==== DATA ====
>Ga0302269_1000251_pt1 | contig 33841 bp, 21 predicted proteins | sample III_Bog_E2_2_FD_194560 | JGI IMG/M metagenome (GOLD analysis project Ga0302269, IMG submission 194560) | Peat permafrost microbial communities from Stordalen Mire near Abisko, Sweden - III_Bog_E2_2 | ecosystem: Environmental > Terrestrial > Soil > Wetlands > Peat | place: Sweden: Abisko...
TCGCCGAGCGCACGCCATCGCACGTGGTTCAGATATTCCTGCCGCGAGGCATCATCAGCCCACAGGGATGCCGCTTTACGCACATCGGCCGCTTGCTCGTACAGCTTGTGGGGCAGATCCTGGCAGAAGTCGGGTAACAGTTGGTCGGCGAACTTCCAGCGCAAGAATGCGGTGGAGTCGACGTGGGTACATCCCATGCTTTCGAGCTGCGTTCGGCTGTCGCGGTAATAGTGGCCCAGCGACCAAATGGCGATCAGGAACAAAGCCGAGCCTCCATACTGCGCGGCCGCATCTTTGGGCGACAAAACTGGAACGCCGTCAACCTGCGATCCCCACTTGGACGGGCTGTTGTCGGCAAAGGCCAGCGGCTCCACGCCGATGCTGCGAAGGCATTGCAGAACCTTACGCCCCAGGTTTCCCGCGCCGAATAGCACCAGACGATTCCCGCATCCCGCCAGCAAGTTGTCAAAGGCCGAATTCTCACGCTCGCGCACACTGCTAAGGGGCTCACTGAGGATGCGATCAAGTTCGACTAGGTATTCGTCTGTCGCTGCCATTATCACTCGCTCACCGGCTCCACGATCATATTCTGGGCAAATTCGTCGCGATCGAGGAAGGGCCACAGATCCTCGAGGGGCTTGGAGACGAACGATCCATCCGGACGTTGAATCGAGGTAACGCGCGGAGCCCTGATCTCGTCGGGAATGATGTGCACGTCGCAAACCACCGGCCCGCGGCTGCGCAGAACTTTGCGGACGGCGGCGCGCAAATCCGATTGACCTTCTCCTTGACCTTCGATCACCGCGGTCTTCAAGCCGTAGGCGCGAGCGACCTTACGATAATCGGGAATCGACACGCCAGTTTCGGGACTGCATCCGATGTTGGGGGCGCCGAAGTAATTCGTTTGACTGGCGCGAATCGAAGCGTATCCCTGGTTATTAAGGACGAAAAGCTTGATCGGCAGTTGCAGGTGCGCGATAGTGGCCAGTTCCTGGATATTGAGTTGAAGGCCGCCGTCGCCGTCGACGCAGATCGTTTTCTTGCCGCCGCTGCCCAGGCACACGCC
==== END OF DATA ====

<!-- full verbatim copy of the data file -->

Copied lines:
>Ga0302269_1000251_pt1 | contig 33841 bp, 21 predicted proteins | sample III_Bog_E2_2_FD_194560 | JGI IMG/M metagenome (GOLD analysis project Ga0302269, IMG submission 194560) | Peat permafrost microbial communities from Stordalen Mire near Abisko, Sweden - III_Bog_E2_2 | ecosystem: Environmental > Terrestrial > Soil > Wetlands > Peat | place: Sweden: Abisko...
TCGCCGAGCGCACGCCATCGCACGTGGTTCAGATATTCCTGCCGCGAGGCATCATCAGCCCACAGGGATGCCGCTTTACGCACATCGGCCGCTTGCTCGTACAGCTTGTGGGGCAGATCCTGGCAGAAGTCGGGTAACAGTTGGTCGGCGAACTTCCAGCGCAAGAATGCGGTGGAGTCGACGTGGGTACATCCCATGCTTTCGAGCTGCGTTCGGCTGTCGCGGTAATAGTGGCCCAGCGACCAAATGGCGATCAGGAACAAAGCCGAGCCTCCATACTGCGCGGCCGCATCTTTGGGCGACAAAACTGGAACGCCGTCAACCTGCGATCCCCACTTGGACGGGCTGTTGTCGGCAAAGGCCAGCGGCTCCACGCCGATGCTGCGAAGGCATTGCAGAACCTTACGCCCCAGGTTTCCCGCGCCGAATAGCACCAGACGATTCCCGCATCCCGCCAGCAAGTTGTCAAAGGCCGAATTCTCACGCTCGCGCACACTGCTAAGGGGCTCACTGAGGATGCGATCAAGTTCGACTAGGTATTCGTCTGTCGCTGCCATTATCACTCGCTCACCGGCTCCACGATCATATTCTGGGCAAATTCGTCGCGATCGAGGAAGGGCCACAGATCCTCGAGGGGCTTGGAGACGAACGATCCATCCGGACGTTGAATCGAGGTAACGCGCGGAGCCCTGATCTCGTCGGGAATGATGTGCACGTCGCAAACCACCGGCCCGCGGCTGCGCAGAACTTTGCGGACGGCGGCGCGCAAATCCGATTGACCTTCTCCTTGACCTTCGATCACCGCGGTCTTCAAGCCGTAGGCGCGAGCGACCTTACGATAATCGGGAATCGACACGCCAGTTTCGGGACTGCATCCGATGTTGGGGGCGCCGAAGTAATTCGTTTGACTGGCGCGAATCGAAGCGTATCCCTGGTTATTAAGGACGAAAAGCTTGATCGGCAGTTGCAGGTGCGCGATAGTGGCCAGTTCCTGGATATTGAGTTGAAGGCCGCCGTCGCCGTCGACGCAGATCGTTTTCTTGCCGCCGCTGCCCAGGCACACGCC